Who Is Saffiyah Khan? Her Reaction To An EDL Protester Is Captivating
Members of a far-right group in England held a protest on Saturday, storming the streets of Birmingham in an attempt to flex their political muscle. But the protest backfired when, rather than trying to show off the group's supposed strength, it produced a soon-to-be-iconic photo of a young woman confidently staring down one of the huffy, exasperated demonstrators. The photo quickly went viral, and this led many people to wonder: Who is Saffiyah Khan, the Birmingham woman in the picture?
The protest in question was held by the English Defence League, a British protest movement. According to the group's website, it refers to Islam as a "barbaric evil cult," and has recently been staging protests against Muslim immigration to the United Kingdom. A relatively small crowd of 50 members and sympathizers of the group gathered in Birmingham on Saturday to spread its message.
However, the most notable thing to come out of the protest was this photo. It shows Khan, looking as cool as a cucumber and mildly amused, standing un-phased as incensed EDL protester — actually Ian Crossland, the leader of the EDL — ineffectually shouts in her face. It was a wonderful depiction of powerful, non-violent resistance. Press Association photographer Joe Giddens took the now-iconic photo.
Who looks like they have power here, the real Brummy on the left or the EDL who migrated for the day to our city and failed to assimilate pic.twitter.com/bu96ALQsOL— Jess Phillips MP (@jessphillips) April 8, 2017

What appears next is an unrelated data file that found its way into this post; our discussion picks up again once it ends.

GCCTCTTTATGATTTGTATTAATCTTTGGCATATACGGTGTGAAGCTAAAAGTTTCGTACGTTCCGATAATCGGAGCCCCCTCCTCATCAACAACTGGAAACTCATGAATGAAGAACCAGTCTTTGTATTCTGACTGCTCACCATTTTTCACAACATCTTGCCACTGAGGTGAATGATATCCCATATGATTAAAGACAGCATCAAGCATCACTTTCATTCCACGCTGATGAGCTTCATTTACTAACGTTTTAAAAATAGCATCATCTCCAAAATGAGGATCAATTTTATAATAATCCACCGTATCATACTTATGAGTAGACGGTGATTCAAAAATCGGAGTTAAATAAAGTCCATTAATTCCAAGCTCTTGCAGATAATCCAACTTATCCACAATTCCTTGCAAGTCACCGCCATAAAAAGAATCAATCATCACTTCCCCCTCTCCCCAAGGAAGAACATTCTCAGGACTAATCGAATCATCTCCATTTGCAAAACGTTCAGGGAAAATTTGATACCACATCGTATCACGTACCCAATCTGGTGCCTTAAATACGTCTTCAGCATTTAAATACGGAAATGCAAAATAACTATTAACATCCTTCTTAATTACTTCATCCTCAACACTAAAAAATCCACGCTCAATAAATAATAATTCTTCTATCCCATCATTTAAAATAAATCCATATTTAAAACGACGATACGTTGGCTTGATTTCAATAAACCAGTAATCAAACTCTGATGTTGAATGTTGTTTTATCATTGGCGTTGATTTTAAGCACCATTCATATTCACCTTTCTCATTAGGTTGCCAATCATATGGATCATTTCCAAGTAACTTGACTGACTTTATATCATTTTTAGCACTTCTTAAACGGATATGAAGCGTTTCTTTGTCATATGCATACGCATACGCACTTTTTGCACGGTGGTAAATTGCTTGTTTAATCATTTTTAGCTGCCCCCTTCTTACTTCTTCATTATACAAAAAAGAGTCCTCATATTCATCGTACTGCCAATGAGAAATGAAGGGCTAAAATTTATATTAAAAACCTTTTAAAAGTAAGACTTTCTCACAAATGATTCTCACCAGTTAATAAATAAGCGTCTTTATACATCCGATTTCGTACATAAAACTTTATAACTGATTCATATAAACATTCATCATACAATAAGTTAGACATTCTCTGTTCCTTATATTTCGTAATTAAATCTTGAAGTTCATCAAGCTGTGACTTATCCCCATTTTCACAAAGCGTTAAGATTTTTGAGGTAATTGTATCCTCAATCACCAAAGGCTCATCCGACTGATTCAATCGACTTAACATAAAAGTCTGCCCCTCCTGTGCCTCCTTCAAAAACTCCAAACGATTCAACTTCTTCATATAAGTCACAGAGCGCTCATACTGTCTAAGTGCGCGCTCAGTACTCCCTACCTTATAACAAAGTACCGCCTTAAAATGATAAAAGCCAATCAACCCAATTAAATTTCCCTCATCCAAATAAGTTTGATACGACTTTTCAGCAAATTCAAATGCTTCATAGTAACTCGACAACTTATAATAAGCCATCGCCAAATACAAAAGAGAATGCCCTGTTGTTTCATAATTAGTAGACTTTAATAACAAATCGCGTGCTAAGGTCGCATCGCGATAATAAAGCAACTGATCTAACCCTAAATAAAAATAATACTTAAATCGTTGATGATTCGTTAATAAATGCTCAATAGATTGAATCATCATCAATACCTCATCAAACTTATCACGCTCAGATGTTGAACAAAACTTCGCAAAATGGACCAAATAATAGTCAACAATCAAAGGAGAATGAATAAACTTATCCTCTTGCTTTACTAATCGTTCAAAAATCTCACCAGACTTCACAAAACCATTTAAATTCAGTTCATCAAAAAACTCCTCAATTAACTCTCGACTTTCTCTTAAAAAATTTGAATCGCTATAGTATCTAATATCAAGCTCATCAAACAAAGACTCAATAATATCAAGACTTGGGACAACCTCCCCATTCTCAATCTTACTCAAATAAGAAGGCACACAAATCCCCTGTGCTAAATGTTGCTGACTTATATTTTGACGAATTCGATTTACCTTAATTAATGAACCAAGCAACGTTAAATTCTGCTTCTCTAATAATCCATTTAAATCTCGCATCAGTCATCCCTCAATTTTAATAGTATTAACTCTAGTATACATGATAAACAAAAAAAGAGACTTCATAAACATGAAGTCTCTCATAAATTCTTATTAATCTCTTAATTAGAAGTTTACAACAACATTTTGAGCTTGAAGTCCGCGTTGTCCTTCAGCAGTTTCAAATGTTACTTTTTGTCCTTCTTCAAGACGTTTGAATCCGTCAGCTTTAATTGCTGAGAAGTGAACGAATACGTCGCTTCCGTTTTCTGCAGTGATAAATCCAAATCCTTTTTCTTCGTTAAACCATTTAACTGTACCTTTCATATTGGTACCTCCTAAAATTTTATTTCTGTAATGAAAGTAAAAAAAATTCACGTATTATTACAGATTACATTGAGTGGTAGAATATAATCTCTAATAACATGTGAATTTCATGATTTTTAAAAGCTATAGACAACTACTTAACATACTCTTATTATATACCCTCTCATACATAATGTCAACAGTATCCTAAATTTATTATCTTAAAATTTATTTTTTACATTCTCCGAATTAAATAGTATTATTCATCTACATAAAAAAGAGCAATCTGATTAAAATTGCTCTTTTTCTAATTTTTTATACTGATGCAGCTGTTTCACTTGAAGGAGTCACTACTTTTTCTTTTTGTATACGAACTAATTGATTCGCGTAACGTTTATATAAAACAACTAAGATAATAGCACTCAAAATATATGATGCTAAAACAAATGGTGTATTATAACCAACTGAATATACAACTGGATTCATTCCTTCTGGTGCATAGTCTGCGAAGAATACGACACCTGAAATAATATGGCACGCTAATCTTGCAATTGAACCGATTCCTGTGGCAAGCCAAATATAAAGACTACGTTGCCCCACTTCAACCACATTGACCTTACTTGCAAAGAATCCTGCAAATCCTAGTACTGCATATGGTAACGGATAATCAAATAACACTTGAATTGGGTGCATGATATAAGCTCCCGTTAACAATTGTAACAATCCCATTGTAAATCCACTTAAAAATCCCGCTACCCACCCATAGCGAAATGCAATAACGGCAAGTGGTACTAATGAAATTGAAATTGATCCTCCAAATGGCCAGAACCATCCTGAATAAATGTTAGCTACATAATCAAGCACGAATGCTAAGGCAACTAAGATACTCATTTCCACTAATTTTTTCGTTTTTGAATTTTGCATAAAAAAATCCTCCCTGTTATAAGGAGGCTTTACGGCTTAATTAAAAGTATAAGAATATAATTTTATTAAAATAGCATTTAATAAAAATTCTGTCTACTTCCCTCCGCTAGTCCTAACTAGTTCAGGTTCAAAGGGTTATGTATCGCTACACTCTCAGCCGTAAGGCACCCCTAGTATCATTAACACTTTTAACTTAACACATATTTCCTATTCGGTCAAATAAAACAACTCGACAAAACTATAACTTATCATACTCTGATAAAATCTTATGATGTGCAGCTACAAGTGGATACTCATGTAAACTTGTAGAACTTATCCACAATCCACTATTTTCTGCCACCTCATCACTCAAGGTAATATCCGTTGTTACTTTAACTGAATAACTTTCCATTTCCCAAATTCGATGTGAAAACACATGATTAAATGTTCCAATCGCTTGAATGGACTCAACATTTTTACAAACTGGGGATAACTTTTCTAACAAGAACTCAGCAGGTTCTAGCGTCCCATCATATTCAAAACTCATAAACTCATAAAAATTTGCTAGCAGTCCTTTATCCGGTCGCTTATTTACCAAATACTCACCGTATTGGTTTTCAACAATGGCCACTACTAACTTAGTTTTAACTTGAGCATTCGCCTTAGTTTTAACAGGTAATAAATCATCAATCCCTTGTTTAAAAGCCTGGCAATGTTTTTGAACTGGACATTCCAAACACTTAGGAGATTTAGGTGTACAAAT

Khan, who is half-Pakistani and half-Bosnian, was born in the United Kingdom and lives in Birmingham. She told the BBC that she wasn't part of a counter-protest, and didn't intend to get involved at all — she was merely there to observe the protest. But at one point, according to Khan, a Muslim woman shouted "Islamophobe" at the protesters, and the protesters responded by encircling the woman.
"She was 360 [degrees] surrounded," Khan told the BBC. "I stepped forward and identified myself as someone who supported her and contradicted them."
Khan says that after she did this, the protesters started gathering around her instead, which is what led to the confrontation with Crossland. She told the BBC that Crossland put his finger in her face and was "very aggressive," but that she "wouldn't have responded violently" (and she didn't). Khan, who says she was surprised that the photo went viral, added that she "wasn't intimidated in the slightest."
A brief video from the protest shows Khan being escorted away after the confrontation, appearing every bit as composed and pleased as she was moments earlier.
"I don't like seeing people getting ganged up on in my town," Khan said.